The country has lost ground in a verge to collapse. A ‘Fail State’ is not a new term for us any more. These words have been thrown for discussion by numerous scholars for a while. The principal anxiety for people is this- ‘Is the country going to fail’? As a commoner, it is imperative to understand the basics of a ‘Failed State’. A Washington D.C. based NGO, Fund for Peace, defines a ‘Failed State’ as, “A failed state is a state whose central government is so weak or ineffective that it has little practical control over much of its territory; non-provision of public services; widespread corruption and criminality; refugees and involuntary movement of populations; and sharp economic decline”.
All successive Nepali governments in the last decade meet the above criteria and pose enormous threat to the sovereignty of the country. It is expected from an independent country’s government that they exercise genuine control over at least the larger part of their country and population. A state should be capable to cooperate with other states, donors, international communities and govern according to the rule of law, respect international law, and prevent crimes. But government is promoting crimes and violence in the name of YCL, Youth Force etc. Kangaroo courts are still in operation, seized properties are still in Maoist’s control, extra judicial killings and extortion are still going on, hand picked and unqualified people are sitting on the most important and high profile portfolios. These are not the symptoms of good governance and the country is not heading in the right direction even if some people believe the county is in safe hands.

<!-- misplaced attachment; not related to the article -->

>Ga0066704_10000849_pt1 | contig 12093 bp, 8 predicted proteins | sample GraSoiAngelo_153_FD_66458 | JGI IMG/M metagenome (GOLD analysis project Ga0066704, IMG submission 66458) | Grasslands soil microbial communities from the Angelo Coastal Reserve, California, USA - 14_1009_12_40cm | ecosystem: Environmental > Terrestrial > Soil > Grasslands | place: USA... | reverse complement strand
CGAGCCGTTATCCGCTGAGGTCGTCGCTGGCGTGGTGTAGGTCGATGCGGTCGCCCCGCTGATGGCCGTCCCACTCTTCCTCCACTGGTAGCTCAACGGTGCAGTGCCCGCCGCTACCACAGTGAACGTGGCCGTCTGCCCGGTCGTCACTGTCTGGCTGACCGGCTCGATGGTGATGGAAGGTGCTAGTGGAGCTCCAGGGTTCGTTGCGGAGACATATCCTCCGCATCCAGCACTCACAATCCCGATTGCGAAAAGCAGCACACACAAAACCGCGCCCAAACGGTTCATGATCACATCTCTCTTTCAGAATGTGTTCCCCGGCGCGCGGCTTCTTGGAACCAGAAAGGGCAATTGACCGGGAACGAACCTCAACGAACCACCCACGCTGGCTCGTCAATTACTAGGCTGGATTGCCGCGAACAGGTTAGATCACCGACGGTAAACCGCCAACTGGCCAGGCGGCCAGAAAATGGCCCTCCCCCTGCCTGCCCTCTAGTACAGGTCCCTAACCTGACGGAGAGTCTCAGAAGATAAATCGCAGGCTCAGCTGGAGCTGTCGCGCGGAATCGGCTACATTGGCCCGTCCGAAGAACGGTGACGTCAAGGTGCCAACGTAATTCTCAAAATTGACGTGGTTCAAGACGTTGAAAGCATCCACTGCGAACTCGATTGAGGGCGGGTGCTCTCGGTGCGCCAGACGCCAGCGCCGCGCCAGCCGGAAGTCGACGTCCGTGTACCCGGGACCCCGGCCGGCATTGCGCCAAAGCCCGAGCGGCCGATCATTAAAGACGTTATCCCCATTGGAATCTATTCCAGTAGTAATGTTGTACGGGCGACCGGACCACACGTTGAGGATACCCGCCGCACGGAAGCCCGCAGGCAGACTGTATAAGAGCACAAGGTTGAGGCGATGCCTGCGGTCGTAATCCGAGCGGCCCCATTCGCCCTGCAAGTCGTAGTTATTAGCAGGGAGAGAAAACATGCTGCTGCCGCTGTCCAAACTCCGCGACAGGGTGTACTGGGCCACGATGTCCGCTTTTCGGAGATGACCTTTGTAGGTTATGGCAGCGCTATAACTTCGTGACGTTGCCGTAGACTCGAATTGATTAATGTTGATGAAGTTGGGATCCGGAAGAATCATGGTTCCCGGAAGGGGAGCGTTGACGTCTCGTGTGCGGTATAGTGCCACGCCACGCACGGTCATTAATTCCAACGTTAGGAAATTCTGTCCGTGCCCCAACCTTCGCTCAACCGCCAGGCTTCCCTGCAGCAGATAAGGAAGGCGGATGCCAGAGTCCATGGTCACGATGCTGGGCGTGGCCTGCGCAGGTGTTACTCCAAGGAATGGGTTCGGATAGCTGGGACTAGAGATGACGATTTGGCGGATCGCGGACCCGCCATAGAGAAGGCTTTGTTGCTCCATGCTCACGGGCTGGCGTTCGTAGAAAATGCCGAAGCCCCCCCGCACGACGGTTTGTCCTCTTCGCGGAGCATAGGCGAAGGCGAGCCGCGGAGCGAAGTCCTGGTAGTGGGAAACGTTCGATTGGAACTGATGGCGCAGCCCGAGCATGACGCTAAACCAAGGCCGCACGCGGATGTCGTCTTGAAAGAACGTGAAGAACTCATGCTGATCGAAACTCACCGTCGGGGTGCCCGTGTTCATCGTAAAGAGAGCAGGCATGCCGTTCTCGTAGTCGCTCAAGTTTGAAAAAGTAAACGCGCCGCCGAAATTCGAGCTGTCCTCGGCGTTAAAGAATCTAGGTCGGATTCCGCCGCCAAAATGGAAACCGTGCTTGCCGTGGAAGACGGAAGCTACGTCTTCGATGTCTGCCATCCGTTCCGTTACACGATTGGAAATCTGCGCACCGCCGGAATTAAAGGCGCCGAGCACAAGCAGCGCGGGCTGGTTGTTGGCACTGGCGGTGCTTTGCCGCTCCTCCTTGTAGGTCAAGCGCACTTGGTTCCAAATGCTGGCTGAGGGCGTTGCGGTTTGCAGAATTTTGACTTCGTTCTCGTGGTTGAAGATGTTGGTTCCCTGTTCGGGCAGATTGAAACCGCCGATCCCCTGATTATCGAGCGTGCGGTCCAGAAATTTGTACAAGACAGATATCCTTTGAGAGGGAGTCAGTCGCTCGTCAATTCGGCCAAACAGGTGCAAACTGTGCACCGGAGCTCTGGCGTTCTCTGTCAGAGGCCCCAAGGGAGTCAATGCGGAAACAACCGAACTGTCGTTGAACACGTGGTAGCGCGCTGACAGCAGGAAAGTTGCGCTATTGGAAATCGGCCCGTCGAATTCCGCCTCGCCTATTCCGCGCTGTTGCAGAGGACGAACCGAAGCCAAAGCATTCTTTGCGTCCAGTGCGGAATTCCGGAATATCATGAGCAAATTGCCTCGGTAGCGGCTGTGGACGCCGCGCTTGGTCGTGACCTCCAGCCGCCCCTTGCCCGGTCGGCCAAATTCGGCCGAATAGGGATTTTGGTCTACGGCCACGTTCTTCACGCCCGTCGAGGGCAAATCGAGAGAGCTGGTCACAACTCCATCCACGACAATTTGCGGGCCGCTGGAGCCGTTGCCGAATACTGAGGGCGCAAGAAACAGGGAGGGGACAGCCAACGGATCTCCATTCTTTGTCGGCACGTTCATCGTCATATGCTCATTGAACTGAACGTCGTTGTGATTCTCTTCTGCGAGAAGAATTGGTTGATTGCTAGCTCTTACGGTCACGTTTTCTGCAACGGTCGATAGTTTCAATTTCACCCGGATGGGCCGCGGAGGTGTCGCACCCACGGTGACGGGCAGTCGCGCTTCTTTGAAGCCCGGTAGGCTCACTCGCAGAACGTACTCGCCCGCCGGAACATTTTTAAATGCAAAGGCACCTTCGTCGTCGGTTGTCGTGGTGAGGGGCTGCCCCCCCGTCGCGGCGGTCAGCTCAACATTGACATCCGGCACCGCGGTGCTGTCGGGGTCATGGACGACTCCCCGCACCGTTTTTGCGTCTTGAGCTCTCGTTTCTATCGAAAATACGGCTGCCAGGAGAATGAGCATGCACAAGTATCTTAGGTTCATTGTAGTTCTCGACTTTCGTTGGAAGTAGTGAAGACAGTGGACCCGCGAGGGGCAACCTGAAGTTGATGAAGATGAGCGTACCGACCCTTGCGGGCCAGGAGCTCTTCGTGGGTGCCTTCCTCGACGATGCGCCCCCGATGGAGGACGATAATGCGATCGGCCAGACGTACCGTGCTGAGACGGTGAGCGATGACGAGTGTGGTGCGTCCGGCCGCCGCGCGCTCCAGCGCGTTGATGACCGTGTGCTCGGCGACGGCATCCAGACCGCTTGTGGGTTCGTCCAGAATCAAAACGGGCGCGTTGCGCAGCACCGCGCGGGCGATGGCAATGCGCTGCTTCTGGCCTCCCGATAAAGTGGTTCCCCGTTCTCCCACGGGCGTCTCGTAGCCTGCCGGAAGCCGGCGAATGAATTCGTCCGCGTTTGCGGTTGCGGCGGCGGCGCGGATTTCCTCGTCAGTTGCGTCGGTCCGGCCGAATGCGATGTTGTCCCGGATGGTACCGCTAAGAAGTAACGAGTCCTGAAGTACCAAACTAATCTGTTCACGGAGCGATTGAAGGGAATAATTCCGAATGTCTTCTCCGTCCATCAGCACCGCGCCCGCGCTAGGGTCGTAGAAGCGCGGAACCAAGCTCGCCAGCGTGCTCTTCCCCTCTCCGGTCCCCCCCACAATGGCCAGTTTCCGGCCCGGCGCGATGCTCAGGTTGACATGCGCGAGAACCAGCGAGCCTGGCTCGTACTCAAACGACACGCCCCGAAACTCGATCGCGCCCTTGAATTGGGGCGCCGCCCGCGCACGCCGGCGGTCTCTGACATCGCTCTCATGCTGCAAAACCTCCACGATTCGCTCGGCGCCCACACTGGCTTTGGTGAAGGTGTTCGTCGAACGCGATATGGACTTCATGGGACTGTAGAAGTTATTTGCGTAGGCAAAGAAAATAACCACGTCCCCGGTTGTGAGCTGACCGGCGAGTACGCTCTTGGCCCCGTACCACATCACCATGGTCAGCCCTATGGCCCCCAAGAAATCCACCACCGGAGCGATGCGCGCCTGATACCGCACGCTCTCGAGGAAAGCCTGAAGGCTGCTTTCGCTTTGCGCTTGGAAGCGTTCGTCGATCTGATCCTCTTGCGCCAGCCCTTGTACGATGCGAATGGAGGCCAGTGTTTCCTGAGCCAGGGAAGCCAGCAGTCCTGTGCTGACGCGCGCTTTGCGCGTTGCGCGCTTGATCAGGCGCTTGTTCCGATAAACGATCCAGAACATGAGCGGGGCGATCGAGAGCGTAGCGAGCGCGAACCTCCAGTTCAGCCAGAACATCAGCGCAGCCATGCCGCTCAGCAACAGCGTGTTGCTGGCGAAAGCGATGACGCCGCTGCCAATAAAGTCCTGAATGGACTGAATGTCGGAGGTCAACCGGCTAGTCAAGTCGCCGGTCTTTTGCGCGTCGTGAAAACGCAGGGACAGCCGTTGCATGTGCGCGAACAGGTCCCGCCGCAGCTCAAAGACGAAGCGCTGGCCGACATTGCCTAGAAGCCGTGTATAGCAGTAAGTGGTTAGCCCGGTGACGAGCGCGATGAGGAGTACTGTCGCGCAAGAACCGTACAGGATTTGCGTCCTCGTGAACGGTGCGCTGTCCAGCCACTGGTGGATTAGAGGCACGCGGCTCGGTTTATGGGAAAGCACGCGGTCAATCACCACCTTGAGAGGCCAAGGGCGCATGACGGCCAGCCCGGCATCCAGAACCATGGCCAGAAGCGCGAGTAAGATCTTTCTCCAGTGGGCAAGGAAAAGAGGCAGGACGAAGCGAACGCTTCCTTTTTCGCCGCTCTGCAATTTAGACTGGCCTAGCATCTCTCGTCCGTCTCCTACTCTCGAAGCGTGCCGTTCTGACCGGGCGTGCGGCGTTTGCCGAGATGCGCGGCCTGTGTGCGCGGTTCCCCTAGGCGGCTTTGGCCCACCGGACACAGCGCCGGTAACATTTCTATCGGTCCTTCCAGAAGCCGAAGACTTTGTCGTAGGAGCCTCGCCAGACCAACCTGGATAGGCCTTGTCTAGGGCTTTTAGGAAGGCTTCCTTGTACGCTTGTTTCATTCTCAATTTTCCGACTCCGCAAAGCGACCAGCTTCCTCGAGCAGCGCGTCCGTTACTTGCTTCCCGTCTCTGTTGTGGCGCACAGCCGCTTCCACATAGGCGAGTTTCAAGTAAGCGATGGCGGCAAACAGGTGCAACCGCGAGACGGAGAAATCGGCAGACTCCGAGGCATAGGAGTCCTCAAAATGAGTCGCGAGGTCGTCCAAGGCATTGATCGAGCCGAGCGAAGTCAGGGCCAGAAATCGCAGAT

The African Studies Centre, Leiden, in its report released in December 2003, send a chilling threat to the states in a path to fail. The report states, “It should be realized by policymakers that failed states, and particularly the ones that have collapsed, never return to how they were prior to breaking down, even in the event that they do succeed in regaining coherence after a period of failure”. I don’t think a patriot would ever think to lose the history, culture, nationality and identity as whole because of domestic conflicts. These conflicts motivated by political ambitions are causing widespread harm to the entire nation and has jeopardized the national harmony. We should not let the country fail.
Most states fail with internal conflicts and civil wars but that is not only the reason. In some cases, a country may fail because of foreign governments who knowingly destabilize a state by fuelling ethnic warfare or supporting rebel forces, causing it to collapse. We know the role of India during Maoist insurgency leading to the overthrow of the Monarchy. In a recent interview with Kantipur, D.P. Thripathy, an Indian leader who brokered the 12-point understanding with SPA in November 2005, has admitted that Indian elements want to treat Nepal as a colony. Political market is already frenzied by the China’s interest in CPN Maoists government. We need to be alarmed by too much interest expressed by world powers and our neighbours. What we need to understand is, ‘if they succeed, we fail and if they fail, we too fail’.